The number of lakes on Earth is undetermined because most lakes and ponds are very small and do not appear on maps or satellite imagery. Despite this uncertainty, a large number of studies agree that small ponds are much more abundant than large lakes. For example, one widely cited study estimated that Earth has 304 million lakes and ponds, and that 91% of these are 1 hectare (2.5 acres) or less in area. Despite the overwhelming abundance of ponds, almost all of Earth's lake water is found in fewer than 100 large lakes; this is because lake volume scales superlinearly with lake area.
Extraterrestrial lakes exist on the moon Titan, which orbits the planet Saturn. The shape of lakes on Titan is very similar to those on Earth. Lakes were formerly present on the surface of Mars, but are now dry lake beds.
In 1957, G. Evelyn Hutchinson published a monograph titled A Treatise on Limnology, which is regarded as a landmark discussion and classification of all major lake types, their origin, morphometric characteristics, and distribution. Hutchinson presented in his publication a comprehensive analysis of the origin of lakes and proposed what is a widely accepted classification of lakes according to their origin. This classification recognizes 11 major lake types that are divided into 76 subtypes. The 11 major lake types are:
Tectonic lakes are lakes formed by the deformation and resulting lateral and vertical movements of the Earth's crust. These movements include faulting, tilting, folding, and warping. Some of the largest lakes on Earth are rift lakes occupying rift valleys, e.g. Central African Rift lakes and Lake Baikal. Other well-known tectonic lakes, Caspian Sea, the Sea of Aral, and other lakes from the Pontocaspian occupy basins that have been separated from the sea by the tectonic uplift of the sea floor above the ocean level.
Often, the tectonic action of crustal extension has created an alternating series of parallel grabens and horsts that form elongate basins alternating with mountain ranges. Not only does this promote the creation of lakes by the disruption of preexisting drainage networks, it also creates within arid regions endorheic basins that contain salt lakes (also called saline lakes). They form where there is no natural outlet, a high evaporation rate and the drainage surface of the water table has a higher-than-normal salt content. Examples of these salt lakes include Great Salt Lake and the Dead Sea. Another type of tectonic lake caused by faulting is sag ponds.
Main article: Volcanogenic lake
Volcanic lakes are lakes that occupy either local depressions, e.g. craters and maars, or larger basins, e.g. calderas, created by volcanism. Crater lakes are formed in volcanic craters and calderas, which fill up with precipitation more rapidly than they empty via either evaporation, groundwater discharge, or a combination of both. Sometimes the latter are called caldera lakes, although often no distinction is made. An example is Crater Lake in Oregon, in the caldera of Mount Mazama. The caldera was created in a massive volcanic eruption that led to the subsidence of Mount Mazama around 4860 BCE. Other volcanic lakes are created when either rivers or streams are dammed by lava flows or volcanic lahars. The basin which is now Malheur Lake, Oregon was created when a lava flow dammed the Malheur River. Among all lake types, volcanic crater lakes most closely approximate a circular shape.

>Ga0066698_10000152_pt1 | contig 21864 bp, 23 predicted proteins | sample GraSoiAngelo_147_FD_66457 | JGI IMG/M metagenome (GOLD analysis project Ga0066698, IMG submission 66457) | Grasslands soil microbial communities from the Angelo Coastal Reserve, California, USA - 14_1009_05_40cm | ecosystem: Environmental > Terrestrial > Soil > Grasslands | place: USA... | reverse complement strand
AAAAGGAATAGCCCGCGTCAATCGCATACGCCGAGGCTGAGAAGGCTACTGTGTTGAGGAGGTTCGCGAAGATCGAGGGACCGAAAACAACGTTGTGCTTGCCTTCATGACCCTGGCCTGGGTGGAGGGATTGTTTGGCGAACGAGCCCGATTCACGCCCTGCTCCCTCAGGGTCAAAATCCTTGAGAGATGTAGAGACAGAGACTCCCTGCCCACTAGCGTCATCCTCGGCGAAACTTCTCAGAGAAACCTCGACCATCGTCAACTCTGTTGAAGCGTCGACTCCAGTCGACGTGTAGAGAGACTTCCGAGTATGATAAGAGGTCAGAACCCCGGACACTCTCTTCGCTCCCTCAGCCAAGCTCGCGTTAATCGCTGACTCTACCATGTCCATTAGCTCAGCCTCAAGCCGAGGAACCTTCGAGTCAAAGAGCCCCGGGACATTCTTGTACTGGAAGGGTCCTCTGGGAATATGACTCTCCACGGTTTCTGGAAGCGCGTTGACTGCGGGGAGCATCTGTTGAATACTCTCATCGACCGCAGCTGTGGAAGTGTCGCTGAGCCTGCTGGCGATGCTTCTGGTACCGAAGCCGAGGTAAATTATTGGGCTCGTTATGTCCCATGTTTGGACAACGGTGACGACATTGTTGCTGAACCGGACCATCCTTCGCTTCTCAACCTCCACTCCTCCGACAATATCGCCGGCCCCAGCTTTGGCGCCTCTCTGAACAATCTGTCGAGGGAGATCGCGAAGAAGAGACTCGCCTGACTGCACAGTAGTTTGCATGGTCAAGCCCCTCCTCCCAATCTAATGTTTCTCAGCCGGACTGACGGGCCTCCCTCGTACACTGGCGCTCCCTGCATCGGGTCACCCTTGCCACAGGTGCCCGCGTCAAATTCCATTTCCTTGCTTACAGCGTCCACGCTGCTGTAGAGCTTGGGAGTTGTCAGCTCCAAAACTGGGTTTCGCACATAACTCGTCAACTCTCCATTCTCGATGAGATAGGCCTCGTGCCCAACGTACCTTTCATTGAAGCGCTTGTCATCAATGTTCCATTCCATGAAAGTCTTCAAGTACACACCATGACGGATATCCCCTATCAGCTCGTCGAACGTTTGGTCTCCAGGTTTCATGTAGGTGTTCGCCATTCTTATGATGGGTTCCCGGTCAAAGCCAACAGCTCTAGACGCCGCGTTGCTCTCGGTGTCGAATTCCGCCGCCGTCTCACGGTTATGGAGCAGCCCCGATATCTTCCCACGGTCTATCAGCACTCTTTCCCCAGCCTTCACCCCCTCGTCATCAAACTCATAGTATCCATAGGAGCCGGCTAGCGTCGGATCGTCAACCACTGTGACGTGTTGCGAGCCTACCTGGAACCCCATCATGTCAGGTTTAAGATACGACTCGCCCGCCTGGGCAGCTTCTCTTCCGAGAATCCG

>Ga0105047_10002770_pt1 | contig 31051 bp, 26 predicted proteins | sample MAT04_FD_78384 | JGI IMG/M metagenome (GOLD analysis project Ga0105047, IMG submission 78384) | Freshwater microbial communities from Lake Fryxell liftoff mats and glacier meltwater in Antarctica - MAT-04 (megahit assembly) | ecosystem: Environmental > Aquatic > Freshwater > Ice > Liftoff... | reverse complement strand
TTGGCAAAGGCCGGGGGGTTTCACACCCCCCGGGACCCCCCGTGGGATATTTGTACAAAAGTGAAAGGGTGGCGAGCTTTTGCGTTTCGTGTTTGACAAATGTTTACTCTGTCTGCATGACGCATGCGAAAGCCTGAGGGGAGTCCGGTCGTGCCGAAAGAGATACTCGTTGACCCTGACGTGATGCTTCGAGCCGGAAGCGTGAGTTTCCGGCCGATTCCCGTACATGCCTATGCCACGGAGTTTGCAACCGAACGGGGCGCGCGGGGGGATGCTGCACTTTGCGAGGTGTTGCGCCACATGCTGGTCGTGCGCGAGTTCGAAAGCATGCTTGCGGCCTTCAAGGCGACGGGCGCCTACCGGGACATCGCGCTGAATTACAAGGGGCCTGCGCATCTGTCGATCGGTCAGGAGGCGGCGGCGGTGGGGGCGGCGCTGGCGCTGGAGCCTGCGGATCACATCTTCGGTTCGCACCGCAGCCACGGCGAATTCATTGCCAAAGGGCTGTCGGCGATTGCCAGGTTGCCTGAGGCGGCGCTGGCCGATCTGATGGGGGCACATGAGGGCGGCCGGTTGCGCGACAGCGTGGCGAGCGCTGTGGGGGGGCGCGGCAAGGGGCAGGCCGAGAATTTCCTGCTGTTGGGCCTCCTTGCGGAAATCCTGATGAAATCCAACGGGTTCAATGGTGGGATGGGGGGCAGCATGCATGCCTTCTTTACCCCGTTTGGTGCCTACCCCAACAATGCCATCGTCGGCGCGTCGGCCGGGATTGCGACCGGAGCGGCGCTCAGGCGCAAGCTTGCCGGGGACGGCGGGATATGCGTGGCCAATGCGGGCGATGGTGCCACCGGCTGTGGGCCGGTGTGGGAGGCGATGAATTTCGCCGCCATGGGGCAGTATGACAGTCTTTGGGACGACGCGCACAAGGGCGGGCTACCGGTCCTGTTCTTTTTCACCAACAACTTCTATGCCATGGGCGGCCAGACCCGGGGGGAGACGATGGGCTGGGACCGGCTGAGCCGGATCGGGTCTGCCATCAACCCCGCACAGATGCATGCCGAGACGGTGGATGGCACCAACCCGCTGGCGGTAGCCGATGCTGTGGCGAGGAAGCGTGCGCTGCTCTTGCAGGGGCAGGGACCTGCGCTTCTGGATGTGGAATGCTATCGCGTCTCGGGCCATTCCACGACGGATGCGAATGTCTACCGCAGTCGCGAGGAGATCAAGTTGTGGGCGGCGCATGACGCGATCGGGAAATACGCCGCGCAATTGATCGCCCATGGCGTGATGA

Main article: Glacial lake
Glacial lakes are lakes created by the direct action of glaciers and continental ice sheets. A wide variety of glacial processes create enclosed basins. As a result, there are a wide variety of different types of glacial lakes and it is often difficult to define clear-cut distinctions between different types of glacial lakes and lakes influenced by other activities. The general types of glacial lakes that have been recognized are lakes in direct contact with ice, glacially carved rock basins and depressions, morainic and outwash lakes, and glacial drift basins. Glacial lakes are the most numerous lakes in the world. Most lakes in northern Europe and North America have been either influenced or created by the latest, but not last, glaciation, to have covered the region. Glacial lakes include proglacial lakes, subglacial lakes, finger lakes, and epishelf lakes. Epishelf lakes are highly stratified lakes in which a layer of freshwater, derived from ice and snow melt, is dammed behind an ice shelf that is attached to the coastline. They are mostly found in Antarctica.